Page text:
Unfortunately for those of us who tend to think of law in the ways of the Anglosphere (or sometimes from a Germanic perspective, too), that does not codify an exception, and the non-conformity does not become a norm or establish even a custom unto itself. The Roman approach to law is different that those of the English-speaking peoples in this regard. If you perceive a circular dynamic at work here, you are coming at this from within the perspective of the Anglosphere. The Romans just see it as a sensible way to keep ideals and reality in right relationship, rather than as contradictory or even a self-serving use of authority; of course it can be both things at the same time.

  9. I noticed:

    At least once, it has the Gospel according to St. X, while twice it has the Gospel according to X.

    THIS IS the word of the Lord. (Which, at least in the US, we no longer use.

    At the end of the protestant Our Father at the Ecumenical Service in Westminster Abbey: NOW and for ever. It should be: for ever and ever.

  10. Isn’t the current pope the one who once made the valid statement that one big problem is that the liturgy now looks like something that is manufactured and that the notion of the liturgy’s “givenness” endangered?

    This is bonkers. I think it’s the E.F. for me tomorrow.

  11. In answer to Nick’s question. The guidance of the Bishops of England and Wales does not accord with Musicam Sacram (hence E&W places sung dialogues between priest and people, Our Father and Creed on a low level of priority as regards singing). MS, on the other hand says (and I’m paraphrasing rather than looking it up) that it’s good for the people to have the opportunity to sing the Sanctus, but not essential if they’ve had the opportunity to participate in other parts of the Mass. Having attended Mass at Westminster a few times I cannot say that I have ever been left feeling a spectator at Mass – there’s always been plenty to sing, even if not always the Sanctus.

    1. The GIRM 79 b. refers to the Sanctus as an “Acclamation: In which the whole congregation, joining with the heavenly powers, sings the Sanctus. This acclamation, which is part of the Eucharistic Prayer itself, is sung or said by all the people with the priest.” As it was written after Musicam Sacram, we can probably take it to have amended Musicam Sacram.

      The practice for Papal Masses in the Vatican has recently eschewed any polyphonic pieces for the Sanctus and Agnus Dei, instead using an appropriate Gregorian Ordinary setting.

      If there has been some clarification about this from the CDWDS, I would be happy to know. I understand that desireability of having all the people sing the Sanctus, and think it should be the norm, but it would be very unfortunate if there were not some allowance for a polyphonic Sanctus, as many of these settings are such a beautiful part of our patrimony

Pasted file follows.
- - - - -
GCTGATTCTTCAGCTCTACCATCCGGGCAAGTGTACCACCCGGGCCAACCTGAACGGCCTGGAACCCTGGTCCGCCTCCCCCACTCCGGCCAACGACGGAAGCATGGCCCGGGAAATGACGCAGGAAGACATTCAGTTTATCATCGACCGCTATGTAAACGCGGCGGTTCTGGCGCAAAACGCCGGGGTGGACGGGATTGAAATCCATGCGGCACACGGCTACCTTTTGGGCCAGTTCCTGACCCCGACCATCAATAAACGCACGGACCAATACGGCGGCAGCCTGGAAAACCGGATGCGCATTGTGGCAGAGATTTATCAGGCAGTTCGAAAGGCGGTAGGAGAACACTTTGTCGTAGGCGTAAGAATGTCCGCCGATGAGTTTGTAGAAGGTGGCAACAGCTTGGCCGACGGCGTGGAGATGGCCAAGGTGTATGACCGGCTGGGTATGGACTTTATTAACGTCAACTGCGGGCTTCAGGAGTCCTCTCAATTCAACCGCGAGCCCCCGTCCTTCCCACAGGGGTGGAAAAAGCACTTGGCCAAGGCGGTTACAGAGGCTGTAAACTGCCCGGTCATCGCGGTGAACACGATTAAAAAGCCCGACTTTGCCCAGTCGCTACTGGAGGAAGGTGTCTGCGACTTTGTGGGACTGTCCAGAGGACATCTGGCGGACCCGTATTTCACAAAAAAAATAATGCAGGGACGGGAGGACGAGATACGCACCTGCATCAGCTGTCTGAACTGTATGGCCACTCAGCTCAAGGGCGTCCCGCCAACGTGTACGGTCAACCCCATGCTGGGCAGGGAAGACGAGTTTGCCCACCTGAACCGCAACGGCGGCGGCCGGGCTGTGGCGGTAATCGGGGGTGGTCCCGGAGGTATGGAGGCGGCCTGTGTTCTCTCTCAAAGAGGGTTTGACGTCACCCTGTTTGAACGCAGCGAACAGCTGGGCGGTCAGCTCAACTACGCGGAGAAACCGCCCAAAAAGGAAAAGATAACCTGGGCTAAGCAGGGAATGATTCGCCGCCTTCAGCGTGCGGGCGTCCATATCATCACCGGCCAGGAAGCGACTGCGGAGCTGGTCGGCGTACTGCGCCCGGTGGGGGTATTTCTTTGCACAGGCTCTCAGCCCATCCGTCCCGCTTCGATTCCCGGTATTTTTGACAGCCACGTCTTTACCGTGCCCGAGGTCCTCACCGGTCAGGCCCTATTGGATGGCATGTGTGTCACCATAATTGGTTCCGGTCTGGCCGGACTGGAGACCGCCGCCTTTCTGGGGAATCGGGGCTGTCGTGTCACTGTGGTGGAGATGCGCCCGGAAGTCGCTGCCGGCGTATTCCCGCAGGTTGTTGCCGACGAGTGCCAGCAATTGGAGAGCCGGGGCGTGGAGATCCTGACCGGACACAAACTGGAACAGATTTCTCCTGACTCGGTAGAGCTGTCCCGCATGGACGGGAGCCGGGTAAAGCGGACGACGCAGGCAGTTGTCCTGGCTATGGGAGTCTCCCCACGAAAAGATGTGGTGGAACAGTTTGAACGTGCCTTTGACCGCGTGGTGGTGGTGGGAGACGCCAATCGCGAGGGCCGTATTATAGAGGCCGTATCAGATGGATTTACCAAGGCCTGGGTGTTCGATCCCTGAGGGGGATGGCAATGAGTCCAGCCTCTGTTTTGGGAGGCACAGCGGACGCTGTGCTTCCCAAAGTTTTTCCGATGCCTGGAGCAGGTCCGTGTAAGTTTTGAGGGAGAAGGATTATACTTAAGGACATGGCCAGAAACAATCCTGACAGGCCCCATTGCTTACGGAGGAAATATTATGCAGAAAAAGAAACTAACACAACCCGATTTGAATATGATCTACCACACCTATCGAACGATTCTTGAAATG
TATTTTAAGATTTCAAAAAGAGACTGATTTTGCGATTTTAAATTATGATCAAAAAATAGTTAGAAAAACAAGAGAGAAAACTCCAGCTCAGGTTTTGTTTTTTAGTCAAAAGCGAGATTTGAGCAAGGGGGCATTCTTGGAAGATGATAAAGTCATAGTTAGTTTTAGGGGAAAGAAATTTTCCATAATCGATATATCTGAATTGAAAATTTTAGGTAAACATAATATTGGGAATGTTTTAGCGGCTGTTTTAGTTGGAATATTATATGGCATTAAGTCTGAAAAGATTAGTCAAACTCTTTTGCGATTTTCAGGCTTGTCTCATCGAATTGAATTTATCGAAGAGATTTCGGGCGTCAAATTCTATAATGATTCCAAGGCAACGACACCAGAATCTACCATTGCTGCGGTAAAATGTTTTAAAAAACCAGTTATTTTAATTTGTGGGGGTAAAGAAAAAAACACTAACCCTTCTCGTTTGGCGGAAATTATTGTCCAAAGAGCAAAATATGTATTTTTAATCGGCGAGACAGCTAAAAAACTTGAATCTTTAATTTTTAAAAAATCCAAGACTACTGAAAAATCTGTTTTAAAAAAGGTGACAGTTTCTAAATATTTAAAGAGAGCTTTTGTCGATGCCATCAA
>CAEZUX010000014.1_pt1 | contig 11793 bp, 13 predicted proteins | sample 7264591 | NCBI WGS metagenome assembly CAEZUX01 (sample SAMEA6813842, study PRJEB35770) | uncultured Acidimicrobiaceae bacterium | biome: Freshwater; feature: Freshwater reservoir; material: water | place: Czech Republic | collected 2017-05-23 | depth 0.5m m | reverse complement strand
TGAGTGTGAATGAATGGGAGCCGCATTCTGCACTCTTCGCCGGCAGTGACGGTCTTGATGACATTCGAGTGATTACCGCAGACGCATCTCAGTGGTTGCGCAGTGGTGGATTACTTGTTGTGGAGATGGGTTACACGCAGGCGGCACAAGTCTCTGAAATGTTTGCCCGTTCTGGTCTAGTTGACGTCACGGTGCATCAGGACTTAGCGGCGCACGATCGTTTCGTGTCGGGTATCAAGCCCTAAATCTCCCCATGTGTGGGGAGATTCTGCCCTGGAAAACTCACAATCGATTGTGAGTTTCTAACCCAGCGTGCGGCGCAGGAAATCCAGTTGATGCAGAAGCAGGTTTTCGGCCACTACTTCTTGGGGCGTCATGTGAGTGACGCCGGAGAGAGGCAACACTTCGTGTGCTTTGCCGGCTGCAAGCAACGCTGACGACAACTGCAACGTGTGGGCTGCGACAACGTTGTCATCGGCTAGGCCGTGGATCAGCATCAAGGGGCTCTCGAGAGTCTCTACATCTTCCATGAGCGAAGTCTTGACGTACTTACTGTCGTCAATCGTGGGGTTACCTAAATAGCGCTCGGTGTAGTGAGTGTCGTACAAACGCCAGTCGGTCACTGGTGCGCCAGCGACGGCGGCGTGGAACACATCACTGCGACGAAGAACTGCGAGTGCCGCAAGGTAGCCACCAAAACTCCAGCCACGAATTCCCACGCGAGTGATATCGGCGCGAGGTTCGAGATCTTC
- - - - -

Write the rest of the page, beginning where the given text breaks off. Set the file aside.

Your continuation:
1. “As it was written after Musicam Sacram, we can probably take it to have amended Musicam Sacram.”

        Definitely. Not to mention the rubrics in the Ordo Missae. Sometimes I wonder how many reform2 musicians ever actually read the Roman Missal. (Who’s that guy always harping on the importance of saying the black and doing the red?)

        And as for performance pieces, there are plenty of times within and outside of Mass where they can be presented.

      2. Jonathan is, quite rightly, referring to the 2005 GIRM which echoes the words of the 1975 GIRM:

        Par 55b: “Joining with the angels, the congregation sings or recites the Sanctus. This acclamation is an intrinsic part of the eucharistic prayer and all the people join with the priest in singing or reciting it.”

        Par 169: “…the Sanctus is sung or recited by all the concelebrants with the congregation and the choir”

        And then there are the prefaces: They all end by inviting us, to join the song of the angels in heaven.

        I’m not sure James is correct when he says is is “not essential” for the assembly to sing the Sanctus “if they’ve had the opportunity to participate in other parts of the Mass”.

        The actual wording is: “It is preferable that the Sanctus, as the concluding acclamation of the Preface, should normally be sung by the whole congregation together with the priest”.

        Does this mean that parishes with a good musical tradition should sing the Sanctus and that those who have let things slide may leave it to the choir?